Swami Satyananda is the living embodiment of Swami Sivananda’s vision. He has had two roles – yoga teacher, and the broader vision that we see in Rikhia where he is working for the upliftment of all, transforming people’s lives. Why did Swami Satyananda develop Swami Sivananda’s idea to this level, and not remain only a yoga teacher like so many others? Because he was attuned to his guru. In order to spread light, we need to either become a light, or become a mirror and reflect the light. Becoming a light is too remote for us, but we can definitely become a mirror. To do this, we need to purify ourselves. The disciple needs to attune with the guru, the devotee with divinity, the individual with the cosmos.

The Bhagavad Gita teaches us that karma yoga gives immunity from the effects of karmas. The karmas are offered to someone else, not performed for ‘me’, so the results are not accrued. Seva is selfless action, where ‘I’ am not the centre. Karma is self-oriented action, where ‘I’ am the centre. Swami Sivananda told Swami Satyananda that if he worked at home, it would be for himself, but if he worked in the ashram, it would not be for himself and so he would not accrue the results of his karmas. Karma and awareness of karma is the evolutionary process.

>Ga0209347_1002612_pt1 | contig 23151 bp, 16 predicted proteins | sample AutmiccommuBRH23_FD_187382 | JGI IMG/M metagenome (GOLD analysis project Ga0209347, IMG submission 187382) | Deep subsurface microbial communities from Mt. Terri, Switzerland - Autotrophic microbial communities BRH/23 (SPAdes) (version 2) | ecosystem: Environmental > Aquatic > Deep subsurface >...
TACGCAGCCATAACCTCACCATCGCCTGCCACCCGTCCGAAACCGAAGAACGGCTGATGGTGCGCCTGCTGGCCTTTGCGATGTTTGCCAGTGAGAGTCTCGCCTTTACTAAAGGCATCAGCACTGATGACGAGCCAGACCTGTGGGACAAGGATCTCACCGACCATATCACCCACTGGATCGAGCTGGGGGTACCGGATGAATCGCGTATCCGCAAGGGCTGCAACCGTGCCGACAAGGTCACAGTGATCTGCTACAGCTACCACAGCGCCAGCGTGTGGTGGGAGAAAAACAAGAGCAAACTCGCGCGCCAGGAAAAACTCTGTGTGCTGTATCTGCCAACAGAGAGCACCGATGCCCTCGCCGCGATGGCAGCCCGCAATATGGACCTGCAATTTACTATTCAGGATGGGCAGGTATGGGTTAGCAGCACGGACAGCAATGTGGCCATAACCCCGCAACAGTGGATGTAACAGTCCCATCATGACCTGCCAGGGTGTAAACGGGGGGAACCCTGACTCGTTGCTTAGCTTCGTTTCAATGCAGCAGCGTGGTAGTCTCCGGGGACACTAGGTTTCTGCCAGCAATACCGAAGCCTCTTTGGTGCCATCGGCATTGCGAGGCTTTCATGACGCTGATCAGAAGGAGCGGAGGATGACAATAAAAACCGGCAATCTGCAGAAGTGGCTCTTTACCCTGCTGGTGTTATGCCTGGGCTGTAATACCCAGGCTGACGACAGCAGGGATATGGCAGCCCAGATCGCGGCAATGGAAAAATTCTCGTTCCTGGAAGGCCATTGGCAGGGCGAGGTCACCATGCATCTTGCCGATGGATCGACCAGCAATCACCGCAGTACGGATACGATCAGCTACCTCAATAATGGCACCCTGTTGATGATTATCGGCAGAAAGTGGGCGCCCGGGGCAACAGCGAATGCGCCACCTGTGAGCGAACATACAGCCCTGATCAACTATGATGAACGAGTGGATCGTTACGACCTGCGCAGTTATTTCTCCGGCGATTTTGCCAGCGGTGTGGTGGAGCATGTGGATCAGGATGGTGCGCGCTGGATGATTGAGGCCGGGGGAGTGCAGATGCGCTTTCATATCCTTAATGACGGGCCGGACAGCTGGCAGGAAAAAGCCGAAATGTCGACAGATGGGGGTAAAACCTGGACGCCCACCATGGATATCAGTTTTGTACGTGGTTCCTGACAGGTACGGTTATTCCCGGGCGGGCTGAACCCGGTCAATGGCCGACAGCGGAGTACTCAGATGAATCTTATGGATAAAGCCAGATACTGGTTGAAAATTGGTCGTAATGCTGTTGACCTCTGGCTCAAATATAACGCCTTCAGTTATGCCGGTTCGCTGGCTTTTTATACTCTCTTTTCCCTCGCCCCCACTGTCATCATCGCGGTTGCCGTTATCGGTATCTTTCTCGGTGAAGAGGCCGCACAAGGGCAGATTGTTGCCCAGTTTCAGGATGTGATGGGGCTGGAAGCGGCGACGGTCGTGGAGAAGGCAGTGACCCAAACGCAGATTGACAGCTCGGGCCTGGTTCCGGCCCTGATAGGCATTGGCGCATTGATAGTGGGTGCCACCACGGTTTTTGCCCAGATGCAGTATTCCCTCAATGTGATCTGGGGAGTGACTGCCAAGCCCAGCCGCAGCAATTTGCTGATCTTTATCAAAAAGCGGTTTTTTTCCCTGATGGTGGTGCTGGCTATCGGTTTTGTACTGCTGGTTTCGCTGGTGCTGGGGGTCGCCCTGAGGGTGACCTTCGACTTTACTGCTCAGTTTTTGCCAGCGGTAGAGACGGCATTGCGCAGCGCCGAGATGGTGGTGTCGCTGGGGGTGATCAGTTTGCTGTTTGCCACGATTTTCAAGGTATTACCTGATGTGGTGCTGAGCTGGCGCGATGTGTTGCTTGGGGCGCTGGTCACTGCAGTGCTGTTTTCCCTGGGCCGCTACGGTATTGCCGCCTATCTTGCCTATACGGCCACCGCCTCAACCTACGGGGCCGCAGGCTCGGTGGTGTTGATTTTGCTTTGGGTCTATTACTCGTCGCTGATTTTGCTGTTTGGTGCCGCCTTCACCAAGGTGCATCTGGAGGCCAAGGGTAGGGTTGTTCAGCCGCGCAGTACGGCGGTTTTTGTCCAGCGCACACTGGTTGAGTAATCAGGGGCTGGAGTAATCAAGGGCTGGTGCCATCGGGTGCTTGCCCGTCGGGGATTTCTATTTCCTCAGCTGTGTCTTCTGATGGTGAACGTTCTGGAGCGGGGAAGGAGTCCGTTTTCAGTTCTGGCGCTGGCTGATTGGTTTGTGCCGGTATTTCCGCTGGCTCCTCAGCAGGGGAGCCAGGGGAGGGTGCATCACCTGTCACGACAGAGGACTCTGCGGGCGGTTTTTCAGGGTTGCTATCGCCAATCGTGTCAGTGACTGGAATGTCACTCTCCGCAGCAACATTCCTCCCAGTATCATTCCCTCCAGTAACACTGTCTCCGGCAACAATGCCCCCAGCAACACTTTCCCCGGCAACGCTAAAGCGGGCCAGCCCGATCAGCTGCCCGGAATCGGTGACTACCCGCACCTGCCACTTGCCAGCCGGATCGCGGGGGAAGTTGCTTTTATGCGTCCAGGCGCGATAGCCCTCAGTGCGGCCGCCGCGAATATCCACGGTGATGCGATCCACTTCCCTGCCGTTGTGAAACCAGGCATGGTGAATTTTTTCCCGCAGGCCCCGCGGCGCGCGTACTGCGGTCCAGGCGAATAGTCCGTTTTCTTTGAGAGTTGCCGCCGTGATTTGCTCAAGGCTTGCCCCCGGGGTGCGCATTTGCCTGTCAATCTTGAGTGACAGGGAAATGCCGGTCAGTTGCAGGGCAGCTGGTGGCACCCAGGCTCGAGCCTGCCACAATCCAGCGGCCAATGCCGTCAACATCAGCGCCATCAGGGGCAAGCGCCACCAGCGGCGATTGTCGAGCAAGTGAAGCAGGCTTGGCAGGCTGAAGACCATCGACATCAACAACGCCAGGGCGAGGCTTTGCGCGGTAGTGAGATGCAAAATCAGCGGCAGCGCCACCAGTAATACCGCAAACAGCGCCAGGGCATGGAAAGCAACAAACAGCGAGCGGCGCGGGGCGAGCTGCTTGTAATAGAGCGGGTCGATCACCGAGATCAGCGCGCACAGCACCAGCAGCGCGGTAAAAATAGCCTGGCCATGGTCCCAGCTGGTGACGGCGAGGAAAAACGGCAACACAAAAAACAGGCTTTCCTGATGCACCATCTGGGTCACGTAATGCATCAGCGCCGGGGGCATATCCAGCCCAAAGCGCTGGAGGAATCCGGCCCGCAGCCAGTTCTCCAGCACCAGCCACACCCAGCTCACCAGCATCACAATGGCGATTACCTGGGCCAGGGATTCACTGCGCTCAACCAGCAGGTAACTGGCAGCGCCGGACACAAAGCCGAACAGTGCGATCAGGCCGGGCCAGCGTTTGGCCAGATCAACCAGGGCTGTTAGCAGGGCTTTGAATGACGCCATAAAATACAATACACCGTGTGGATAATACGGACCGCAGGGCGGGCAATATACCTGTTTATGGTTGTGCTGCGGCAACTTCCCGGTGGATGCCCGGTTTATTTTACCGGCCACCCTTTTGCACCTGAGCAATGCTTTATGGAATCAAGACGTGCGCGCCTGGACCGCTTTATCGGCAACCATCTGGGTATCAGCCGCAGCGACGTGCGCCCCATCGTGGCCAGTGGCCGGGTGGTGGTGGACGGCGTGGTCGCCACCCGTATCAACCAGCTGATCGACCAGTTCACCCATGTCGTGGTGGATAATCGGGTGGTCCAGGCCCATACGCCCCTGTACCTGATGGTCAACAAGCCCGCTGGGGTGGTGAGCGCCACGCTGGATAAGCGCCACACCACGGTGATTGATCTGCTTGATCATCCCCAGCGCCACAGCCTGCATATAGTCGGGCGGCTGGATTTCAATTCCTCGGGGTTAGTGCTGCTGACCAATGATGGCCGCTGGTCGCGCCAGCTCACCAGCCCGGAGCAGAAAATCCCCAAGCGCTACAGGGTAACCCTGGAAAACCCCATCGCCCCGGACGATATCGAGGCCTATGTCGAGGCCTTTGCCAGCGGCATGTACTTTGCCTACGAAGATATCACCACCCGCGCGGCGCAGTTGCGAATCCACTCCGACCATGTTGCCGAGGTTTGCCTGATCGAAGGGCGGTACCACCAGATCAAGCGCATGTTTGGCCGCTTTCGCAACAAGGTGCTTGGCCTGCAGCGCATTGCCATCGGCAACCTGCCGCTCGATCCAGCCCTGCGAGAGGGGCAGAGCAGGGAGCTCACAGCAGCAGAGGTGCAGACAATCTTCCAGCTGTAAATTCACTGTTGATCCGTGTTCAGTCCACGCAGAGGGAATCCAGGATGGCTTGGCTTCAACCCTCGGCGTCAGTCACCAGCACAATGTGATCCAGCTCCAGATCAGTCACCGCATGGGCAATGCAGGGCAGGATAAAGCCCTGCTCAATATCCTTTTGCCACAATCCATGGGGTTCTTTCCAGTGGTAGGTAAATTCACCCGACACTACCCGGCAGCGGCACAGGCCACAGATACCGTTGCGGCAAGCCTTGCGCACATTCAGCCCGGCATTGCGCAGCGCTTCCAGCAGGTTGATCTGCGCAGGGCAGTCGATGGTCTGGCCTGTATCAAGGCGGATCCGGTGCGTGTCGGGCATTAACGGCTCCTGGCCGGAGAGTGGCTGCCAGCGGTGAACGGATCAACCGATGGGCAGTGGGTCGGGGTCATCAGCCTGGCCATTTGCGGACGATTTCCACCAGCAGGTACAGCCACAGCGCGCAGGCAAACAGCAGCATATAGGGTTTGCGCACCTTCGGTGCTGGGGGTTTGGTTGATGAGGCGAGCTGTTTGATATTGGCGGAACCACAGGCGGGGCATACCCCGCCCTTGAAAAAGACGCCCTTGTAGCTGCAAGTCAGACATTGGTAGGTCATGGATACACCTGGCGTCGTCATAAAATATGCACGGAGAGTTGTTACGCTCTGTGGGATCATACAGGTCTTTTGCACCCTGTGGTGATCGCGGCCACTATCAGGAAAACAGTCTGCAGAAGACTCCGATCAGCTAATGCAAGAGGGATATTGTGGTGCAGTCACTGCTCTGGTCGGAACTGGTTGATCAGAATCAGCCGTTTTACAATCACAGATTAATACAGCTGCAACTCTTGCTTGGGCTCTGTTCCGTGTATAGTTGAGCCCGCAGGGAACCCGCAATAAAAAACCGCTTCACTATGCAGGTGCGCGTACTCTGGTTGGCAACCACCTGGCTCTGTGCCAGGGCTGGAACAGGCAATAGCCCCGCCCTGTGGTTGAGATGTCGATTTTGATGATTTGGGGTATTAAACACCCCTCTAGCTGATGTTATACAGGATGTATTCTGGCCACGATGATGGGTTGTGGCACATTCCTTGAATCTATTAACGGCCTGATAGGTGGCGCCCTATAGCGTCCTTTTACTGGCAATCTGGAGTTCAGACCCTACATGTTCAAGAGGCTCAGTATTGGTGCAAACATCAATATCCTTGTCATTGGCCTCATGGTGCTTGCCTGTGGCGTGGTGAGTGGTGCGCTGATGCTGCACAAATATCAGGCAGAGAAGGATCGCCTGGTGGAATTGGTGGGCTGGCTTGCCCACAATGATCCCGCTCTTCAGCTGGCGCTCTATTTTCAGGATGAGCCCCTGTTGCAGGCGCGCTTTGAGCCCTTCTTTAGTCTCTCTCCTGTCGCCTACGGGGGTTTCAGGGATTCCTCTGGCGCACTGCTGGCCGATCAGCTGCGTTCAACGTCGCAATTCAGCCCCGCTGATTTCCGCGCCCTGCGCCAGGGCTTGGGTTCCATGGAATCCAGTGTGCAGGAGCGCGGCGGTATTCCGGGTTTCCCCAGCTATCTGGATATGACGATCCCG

In the Bhagavad Gita, yoga is defined as achieving balance in the midst of opposites, as having an equal vision, where each one is recognised as complete and on a path of evolution. Karma yoga, bhakti yoga and jnana yoga occur together, they are not separate processes. The thought “I am doing karma yoga, bhakti yoga and jnana yoga” will be a powerful tool for growth.

4. Swadhyaya and discipline

Swadhyaya and discipline are other important components of the ashram. Swadhyaya, self-study, is a process of jnana yoga, the yoga of attainment of self-knowledge. The SWAN (strengths, weaknesses, ambitions and needs) meditation is an important process here, as is also the spiritual diary. These reflect the changes in our mind and consciousness.

Discipline begins with a routine. The ashram routine provides for optimum relaxation and optimum activity. We can take it home with us. Regular meal times and not eating between meals avoid overstraining the digestive system. In yoga, good digestion and falling asleep as soon as your head hits the pillow are indicators of good health.